Having it All

Posted on | April 24, 2012 | 14 Comments

I just got back to work after an hour luncheon with some law students at my old law school.  The purpose of the meeting was to impart all of my glorious wisdom re: being a woman lawyer to a group of women who are in the process of, well,  becoming lawyers. 

It was eye opening.

A while back, I wrote a post about how women can’t have it all.  I wrote about how it’s impossible to juggle and balance and have the best career and the best family life.  I wrote that it’s a misnomer for women to think they can just be everything to everyone at all times.

And I made some good points in that post, but today?  I’m taking that post back.

Because while I was talking with these women I realized something amazing… I DO have it all.

I have a job I love in a field I enjoy.  I make a living that allows me to support my child and mostly get the bills paid.  And above all else, I have a child who thinks the sun rises and sets just beyond my head.  I am a successful lawyer and a successful mother.  I take time to go to my kid’s school for events that I can attend.  Am I a multi-millionaire with my own private jet? Nope.  Do I burn the candle at both ends and sometimes wonder how in the hell I do what I do? Yep.

Would I change any of it?

Not on your life.

It is possible to have it all.  It is possible to be everything to everyone… it just means picking your “everyone” very carefully.  My ex was not a good “everyone” for me, my prior work was not a good “everyone” either.  But my current job, my current friends, my family and my son? They are my “everyone.” And we are everything to each other.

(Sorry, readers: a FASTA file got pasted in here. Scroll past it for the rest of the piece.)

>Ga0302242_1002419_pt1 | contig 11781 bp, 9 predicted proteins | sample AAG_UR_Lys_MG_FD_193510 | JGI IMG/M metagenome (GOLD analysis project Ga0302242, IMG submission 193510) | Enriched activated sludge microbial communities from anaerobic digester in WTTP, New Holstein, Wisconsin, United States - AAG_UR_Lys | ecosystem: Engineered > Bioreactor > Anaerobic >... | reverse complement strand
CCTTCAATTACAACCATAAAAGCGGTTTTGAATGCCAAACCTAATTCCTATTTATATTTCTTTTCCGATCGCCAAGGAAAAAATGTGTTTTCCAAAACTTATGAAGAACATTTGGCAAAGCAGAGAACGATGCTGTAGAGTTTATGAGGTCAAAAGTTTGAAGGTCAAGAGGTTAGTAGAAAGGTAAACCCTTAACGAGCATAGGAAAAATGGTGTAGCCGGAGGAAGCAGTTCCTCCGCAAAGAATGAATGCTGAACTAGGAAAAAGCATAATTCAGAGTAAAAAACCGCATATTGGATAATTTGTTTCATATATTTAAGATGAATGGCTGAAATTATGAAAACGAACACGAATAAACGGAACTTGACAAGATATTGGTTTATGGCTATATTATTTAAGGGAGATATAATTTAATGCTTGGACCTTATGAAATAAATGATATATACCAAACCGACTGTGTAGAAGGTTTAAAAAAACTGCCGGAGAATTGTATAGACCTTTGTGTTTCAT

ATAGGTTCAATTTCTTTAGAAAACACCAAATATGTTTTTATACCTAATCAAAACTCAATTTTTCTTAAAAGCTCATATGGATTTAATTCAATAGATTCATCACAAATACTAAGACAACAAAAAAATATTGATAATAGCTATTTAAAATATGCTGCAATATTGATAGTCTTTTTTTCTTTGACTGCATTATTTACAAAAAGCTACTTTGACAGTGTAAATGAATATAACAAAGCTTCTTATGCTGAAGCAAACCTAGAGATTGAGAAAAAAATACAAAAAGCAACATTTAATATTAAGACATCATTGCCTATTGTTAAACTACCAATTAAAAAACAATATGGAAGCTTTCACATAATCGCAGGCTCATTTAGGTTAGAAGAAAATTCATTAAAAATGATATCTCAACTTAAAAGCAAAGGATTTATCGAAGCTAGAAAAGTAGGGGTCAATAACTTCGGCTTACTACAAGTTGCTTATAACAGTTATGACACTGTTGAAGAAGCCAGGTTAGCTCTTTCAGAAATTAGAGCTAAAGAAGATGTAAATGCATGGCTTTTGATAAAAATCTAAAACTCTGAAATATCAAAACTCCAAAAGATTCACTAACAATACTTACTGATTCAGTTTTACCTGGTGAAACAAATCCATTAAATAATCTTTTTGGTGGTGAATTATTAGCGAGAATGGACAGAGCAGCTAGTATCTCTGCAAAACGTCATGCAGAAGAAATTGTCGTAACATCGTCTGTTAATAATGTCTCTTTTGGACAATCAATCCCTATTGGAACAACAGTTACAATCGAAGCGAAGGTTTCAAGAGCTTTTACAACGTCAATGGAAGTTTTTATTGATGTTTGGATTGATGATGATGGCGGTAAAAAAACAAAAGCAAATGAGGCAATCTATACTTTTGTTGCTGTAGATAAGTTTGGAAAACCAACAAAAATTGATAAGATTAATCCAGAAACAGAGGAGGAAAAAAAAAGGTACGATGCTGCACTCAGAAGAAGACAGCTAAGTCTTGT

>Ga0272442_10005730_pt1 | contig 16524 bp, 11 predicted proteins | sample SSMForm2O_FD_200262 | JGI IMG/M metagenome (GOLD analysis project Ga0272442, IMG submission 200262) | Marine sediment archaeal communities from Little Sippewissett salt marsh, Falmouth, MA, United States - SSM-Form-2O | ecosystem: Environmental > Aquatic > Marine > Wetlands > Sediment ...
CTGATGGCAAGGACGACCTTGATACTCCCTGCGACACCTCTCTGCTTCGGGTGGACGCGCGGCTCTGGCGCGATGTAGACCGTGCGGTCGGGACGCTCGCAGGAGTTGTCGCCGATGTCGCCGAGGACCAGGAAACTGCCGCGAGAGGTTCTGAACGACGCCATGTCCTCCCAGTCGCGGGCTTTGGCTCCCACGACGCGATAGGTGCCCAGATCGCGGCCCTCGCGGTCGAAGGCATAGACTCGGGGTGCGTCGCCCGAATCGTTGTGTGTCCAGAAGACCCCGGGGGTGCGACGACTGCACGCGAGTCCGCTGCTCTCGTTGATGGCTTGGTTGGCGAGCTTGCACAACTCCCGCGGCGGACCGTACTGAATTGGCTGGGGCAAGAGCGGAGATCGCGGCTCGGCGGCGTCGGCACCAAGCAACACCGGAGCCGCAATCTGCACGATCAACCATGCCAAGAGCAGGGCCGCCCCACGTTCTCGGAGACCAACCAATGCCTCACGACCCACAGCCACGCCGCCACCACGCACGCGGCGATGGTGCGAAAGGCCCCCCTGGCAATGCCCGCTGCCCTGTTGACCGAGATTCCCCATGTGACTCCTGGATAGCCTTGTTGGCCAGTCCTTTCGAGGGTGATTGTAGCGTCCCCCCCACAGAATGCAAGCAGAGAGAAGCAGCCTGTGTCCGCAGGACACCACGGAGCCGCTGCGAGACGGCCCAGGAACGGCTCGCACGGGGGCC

I have it all.

It is possible.

So I sat there in that room and looked into a sea of semi-interested eyes and I told them the gospel truth.

“People will tell you that you can’t have it all.  People will tell you that you have to choose between being a successful attorney and being a successful parent.  People lie.  You CAN have it all.  You just have to define that “all” for yourself.”

I am in the process of circling my “everyone” and defining my “all.”

And I am loving what I’m finding stretched out before me.


14 Responses to “Having it All”

  1. Jana A (@jana0926)
    April 24th, 2012 @ 2:31 pm

    Wonderful post.

  2. Lawmomma77
    April 24th, 2012 @ 5:05 pm

    High praise, indeed, friend. Can’t wait to see you soon!

  3. Kristinayellow
    April 24th, 2012 @ 2:47 pm

    I love that–redefine what “all” means and realize that once you set that parameters, you are likely to be thrilled with what you’ve got. All doesn’t mean the same thing to everyone and that’s so important to remember. Thanks for sharing this.

  4. Lawmomma77
    April 24th, 2012 @ 5:05 pm

    Mwah! 🙂

  5. kerri tobin
    April 24th, 2012 @ 3:37 pm

    i think you make important points here…BUT i also think that you should be careful not to let finding satisfaction in what you’re doing — which you can and should do — overshadow the role that policy and social norms play in making the mom/career dichotomy what it is. imagine if we lived in a society where free, high-quality, on-site daycare was the norm for employers to provide for their employees, if J could be in the same building with you all day, where you could go have an hour long luncheon with him every day…where there was sick-child care…or where employees (in any industry, not just law) were seen as parents first and workers later, given flex time, vacations, and not expected to work more than 35 hours in a week. you are doing a great job having it “all” and defining that for yourself, but that process is much harder for you (and me, and all of us) because we live in such a family-hostile society. just my 2 cents.